New nematode identification targets, methods and compendia: New information and methods to rapidly and accurately identify plant-parasitic nematodes are urgently needed by researchers, regulators, diagnosticians and growers to design the safest, most effective possible plant disease controls. To this end, ARS researchers made descriptions of new species of root-knot, cyst, lesion, and other plant-parasitic nematodes, agricultural soil-associated nematodes and invertebrate parasites. A new microscopic method involving a special high-resolution condenser was also implemented. These pest profiles, host associations and microscopic methods will be used by diagnosticians and extension personnel throughout the world to accurately diagnose and select appropriate controls for a wide variety of crops. Molecular Diagnostics and Phylogeny: A diagnostic guide to lesion nematodes of coffee using microscopic and molecular features was compiled for an upcoming book chapter. A ribosomal gene molecular family tree of lesion nematodes was also expanded. The value of the heat shock protein gene Hsp90 to diagnose species and predict their family relationships was also expanded to new genera and species of plant-parasitic nematodes. Mycorrhizal spores that look very similar to nematode cysts from regulated areas of Idaho were imaged and prepared for ribosomal gene sequencing to assist regulatory diagnosis. The USDA Nematode Collection: The researchers and extension personnel that identify nematodes need a source of nematode reference specimens to assure that identifications are accurate. The USDA Nematode Collection at Beltsville, Maryland, is the most important repository of nematode reference specimens in the world. Curatorial services and maintenance are constantly needed to improve the quality and breadth of the Collection. Therefore, scientists at the Nematology Laboratory in Beltsville added 953 slides and vials from worldwide sources to create a total collection of 42,233 slides and vials, loaned 160 slides to scientists around the world to enable them to perform accurate nematode identifications, and entered 781 records of specimens into the computerized database, bringing it to a total of 35,863 records. Nematologists throughout the world are using the specimens and related information in the Collection as essential aids in nematode identification and research. See also subordinate Project Number: 1275-22000-200-01R/29675, Title: IDENTIFICATION OF PLANT PARASITIC NEMATODES FOR ACTION AGENCIES, Period Covered from 10/01/2006 to 09/30/2007
Compendium of cyst nematodes of grasses New, comprehensive information to rapidly and accurately identify plant-parasitic nematodes are urgently needed by researchers, regulators, diagnosticians and growers to deliver the safest, most effective possible plant disease controls. To this end, ARS researchers produced a compendium of new and conventional anatomical features obtained with light and high-powered electron microscopes, ribosomal DNA sequences, and host ranges were used to clearly identify multiple life stages of several populations of three economically important cyst nematodes of grasses with international collaborators. These nematode species are found on many agricultural and ornamental crops around the world. The results are significant because they provide the details necessary for scientists to identify these widespread species wherever they may occur. This research will be used by scientists, action agencies, and extension agencies engaged in nematode research and control. This accomplishment directly addresses Component I (Identification and Classification of Pathogens) of National Program 303 (Plant Diseases). The Program states “Effective disease control usually depends on rapid and accurate identification of the pathogens involved so that appropriate control measures may be taken. Accurate identification of pathogens is also critical for making sound decisions regarding quarantines of imported and exported plant materials and commodities. Knowing how pathogens are related to each other can be helpful in suggesting possible control strategies.” Expansion of Lesion nematode Molecular Family Tree Lesion nematodes are common and important root parasites that seriously damage many economic and other plants worldwide. A major problem with determining the cause of potential crop loss due to these nematodes is delimiting one species from another, using reliable characters. In the present study, ARS scientists from Beltsville, Maryland, discovered with anatomical and DNA sequence data that a common and damaging species worldwide has one predominant identifying sequence among multiple sequences to reliably place it within a revised family tree. Also new sequences of other species provide better definition to the tree. The results are significant because they provide new details important for scientists to more reliably identify these widespread species wherever they may occur. This research will be used by scientists, action agencies, and extension agencies engaged in nematode research and control. This accomplishment directly addresses Component I (Identification and Classification of Pathogens) of National Program 303 (Plant Diseases).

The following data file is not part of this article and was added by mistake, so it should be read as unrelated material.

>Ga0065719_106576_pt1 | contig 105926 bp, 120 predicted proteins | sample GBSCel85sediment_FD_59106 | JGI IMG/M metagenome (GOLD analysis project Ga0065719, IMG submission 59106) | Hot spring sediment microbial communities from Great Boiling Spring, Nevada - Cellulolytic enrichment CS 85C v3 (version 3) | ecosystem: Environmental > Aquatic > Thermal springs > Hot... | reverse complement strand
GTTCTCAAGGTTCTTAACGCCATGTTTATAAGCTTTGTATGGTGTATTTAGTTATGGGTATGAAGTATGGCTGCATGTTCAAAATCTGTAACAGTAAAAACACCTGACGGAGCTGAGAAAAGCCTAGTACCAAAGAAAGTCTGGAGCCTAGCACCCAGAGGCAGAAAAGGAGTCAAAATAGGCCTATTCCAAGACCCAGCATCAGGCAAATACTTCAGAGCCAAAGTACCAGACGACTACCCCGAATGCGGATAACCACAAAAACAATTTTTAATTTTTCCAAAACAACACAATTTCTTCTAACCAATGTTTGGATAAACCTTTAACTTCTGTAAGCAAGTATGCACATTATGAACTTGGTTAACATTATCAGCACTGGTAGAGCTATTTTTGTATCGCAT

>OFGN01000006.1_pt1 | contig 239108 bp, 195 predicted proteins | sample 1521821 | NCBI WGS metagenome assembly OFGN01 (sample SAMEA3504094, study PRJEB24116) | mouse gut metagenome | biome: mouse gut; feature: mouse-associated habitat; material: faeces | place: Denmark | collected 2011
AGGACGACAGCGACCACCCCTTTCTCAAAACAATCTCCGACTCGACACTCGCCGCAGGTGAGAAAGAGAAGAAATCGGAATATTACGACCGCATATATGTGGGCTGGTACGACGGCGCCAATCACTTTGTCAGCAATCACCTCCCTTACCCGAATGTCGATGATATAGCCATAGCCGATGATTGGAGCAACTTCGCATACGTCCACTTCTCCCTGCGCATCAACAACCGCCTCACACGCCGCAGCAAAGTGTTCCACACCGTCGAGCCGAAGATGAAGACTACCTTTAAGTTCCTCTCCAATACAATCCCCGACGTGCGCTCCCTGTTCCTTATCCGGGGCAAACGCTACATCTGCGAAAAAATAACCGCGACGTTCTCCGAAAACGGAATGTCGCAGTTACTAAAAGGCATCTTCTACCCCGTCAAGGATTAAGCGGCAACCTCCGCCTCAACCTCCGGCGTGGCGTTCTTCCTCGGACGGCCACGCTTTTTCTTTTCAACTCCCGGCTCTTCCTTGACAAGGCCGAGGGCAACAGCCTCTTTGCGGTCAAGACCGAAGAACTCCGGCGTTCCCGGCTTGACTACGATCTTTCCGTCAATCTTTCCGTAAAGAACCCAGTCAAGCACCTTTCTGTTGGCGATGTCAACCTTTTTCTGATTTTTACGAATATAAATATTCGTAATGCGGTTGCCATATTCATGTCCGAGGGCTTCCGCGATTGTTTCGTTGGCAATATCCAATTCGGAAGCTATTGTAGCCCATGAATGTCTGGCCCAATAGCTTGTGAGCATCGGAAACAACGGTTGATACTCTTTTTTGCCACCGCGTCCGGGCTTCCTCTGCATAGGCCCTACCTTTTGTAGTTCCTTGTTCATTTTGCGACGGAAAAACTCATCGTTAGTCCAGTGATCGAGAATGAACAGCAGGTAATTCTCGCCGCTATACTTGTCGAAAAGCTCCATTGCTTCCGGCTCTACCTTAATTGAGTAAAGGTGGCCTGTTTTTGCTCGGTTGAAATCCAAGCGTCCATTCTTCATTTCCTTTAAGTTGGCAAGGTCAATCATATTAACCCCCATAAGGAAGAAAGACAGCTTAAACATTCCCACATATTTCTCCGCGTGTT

5. Significant Activities that Support Special Target Populations
Tanha, M., Sturhan, D., Handoo, Z.A., Mor, M., Moens, M., Subbotin, S. 2007. Morphological and molecular studies on heterodera sacchari, h. goldeni, and h. leuceilyma (nematoda: heteroderidae). Nematology. 9(4):483-497.